What happens to fracture energy in brittle fracture? Revisiting the Griffith assumption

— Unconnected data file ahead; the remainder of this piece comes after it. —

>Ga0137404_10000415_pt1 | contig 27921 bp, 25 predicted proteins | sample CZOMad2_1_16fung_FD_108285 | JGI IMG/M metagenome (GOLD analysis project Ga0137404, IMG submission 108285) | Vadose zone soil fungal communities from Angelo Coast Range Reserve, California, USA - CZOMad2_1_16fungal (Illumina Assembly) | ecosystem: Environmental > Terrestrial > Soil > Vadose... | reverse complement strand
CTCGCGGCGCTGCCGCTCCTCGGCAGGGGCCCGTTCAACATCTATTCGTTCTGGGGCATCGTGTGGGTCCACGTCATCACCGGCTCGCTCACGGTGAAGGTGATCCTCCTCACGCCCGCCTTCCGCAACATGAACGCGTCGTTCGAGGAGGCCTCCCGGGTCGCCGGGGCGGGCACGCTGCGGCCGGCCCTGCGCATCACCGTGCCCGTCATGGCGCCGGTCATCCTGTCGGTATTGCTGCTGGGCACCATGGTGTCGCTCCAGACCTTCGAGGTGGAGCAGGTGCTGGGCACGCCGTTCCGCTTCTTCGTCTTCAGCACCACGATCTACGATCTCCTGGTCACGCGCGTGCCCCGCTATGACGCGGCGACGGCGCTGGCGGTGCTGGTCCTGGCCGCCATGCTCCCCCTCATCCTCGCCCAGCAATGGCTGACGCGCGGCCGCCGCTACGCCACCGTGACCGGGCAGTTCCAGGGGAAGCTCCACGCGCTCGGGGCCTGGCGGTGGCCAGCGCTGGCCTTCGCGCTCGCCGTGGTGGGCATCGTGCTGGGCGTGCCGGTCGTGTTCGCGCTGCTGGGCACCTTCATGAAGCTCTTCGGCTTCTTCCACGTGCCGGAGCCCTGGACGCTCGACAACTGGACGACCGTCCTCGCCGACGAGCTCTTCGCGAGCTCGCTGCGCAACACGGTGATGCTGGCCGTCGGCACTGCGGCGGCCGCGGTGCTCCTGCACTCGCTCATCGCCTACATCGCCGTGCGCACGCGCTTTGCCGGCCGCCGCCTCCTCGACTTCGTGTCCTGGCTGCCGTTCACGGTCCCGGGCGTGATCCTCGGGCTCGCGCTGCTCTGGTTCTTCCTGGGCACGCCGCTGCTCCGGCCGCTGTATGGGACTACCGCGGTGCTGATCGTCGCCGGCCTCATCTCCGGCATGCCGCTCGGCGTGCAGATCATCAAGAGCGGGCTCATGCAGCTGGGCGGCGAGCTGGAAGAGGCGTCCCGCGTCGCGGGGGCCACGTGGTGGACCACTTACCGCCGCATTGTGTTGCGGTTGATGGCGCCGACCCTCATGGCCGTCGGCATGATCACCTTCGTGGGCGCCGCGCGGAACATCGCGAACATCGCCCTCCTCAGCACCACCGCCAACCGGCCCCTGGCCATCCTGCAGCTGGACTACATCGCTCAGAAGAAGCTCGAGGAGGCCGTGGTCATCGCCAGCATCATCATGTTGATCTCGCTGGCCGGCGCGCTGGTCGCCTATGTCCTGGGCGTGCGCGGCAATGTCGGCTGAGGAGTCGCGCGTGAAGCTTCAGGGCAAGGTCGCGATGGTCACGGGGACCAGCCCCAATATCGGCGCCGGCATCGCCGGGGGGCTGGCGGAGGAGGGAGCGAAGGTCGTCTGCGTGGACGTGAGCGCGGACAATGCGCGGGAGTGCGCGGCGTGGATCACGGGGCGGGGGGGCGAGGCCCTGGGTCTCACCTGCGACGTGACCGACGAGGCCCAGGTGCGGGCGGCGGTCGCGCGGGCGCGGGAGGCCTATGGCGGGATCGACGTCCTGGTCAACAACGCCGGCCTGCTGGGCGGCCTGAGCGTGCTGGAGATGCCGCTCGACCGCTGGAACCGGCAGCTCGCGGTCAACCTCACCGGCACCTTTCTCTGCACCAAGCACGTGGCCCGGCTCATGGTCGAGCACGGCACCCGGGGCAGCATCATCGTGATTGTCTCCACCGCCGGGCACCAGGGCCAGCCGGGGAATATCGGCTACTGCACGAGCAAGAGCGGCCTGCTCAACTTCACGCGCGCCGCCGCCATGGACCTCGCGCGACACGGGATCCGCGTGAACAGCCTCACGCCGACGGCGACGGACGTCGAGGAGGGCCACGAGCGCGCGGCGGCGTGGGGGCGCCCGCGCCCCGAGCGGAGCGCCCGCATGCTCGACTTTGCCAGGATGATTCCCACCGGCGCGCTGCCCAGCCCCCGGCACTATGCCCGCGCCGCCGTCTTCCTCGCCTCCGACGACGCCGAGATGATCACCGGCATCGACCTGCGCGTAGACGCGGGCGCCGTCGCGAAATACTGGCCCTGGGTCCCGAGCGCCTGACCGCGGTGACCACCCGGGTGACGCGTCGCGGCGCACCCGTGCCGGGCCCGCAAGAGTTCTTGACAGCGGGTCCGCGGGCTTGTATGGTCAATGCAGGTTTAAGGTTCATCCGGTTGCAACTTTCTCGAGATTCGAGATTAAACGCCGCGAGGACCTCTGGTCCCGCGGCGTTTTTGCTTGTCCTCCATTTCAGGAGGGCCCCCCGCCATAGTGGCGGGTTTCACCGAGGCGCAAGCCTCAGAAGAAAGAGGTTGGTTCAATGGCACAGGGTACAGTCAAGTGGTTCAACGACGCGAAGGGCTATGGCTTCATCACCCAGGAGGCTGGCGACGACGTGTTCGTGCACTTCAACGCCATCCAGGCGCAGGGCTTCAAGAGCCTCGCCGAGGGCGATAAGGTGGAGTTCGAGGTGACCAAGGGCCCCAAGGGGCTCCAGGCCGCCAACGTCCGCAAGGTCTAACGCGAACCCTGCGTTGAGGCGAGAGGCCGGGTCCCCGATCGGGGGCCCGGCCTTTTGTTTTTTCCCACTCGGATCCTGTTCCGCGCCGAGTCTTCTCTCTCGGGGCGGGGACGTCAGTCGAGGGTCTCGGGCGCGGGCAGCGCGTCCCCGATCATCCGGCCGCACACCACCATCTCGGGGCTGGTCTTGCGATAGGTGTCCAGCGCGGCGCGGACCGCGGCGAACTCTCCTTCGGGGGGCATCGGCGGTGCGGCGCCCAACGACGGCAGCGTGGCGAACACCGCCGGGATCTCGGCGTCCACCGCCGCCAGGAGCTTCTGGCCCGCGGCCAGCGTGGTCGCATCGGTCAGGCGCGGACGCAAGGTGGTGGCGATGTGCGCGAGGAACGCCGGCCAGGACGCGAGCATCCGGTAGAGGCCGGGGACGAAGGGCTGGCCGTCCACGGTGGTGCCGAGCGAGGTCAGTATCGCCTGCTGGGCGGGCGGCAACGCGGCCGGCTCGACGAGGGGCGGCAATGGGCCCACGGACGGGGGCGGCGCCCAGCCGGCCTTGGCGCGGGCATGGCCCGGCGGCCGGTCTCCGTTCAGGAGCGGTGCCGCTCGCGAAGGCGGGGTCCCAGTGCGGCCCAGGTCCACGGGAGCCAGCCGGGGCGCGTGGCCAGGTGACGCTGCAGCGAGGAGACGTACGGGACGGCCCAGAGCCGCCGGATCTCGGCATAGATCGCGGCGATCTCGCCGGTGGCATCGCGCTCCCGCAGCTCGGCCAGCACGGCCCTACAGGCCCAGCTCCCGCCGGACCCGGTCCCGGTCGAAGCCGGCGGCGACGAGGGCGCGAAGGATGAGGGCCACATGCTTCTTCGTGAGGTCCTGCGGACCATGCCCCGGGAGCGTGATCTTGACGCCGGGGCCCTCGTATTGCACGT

Laboratory experiments involving unconfined compressive failure of borosilicate glass cylinders quantified the elastic strain energy released at failure and the size distribution of the resulting fragments. The data were carefully assessed for potential inaccuracies in surface-area calculation, the contribution of energy from the compression machine relaxation during specimen failure, and possible variations in the specific fracture energy of the specimens. The data showed that more new surface area was created during the failures than would be possible if the long-standing assumption, which is that all the energy involved in creating new rock surface area in brittle material is taken up by the newly created surfaces as surface potential energy and is not available to do further work, were valid. We therefore conclude that the assumption is false. This conclusion is supported by independent data from a previous investigation whose authors did not pursue this particular application. Our result does not affect the validity of Griffith fracture mechanics and is significant only when large numbers of very fine fragments are created by brittle fracture, as in rock-avalanche motion and earthquake rupture, and are identified in particle-size distributions. In such situations our result is very significant to understanding fracture energetics.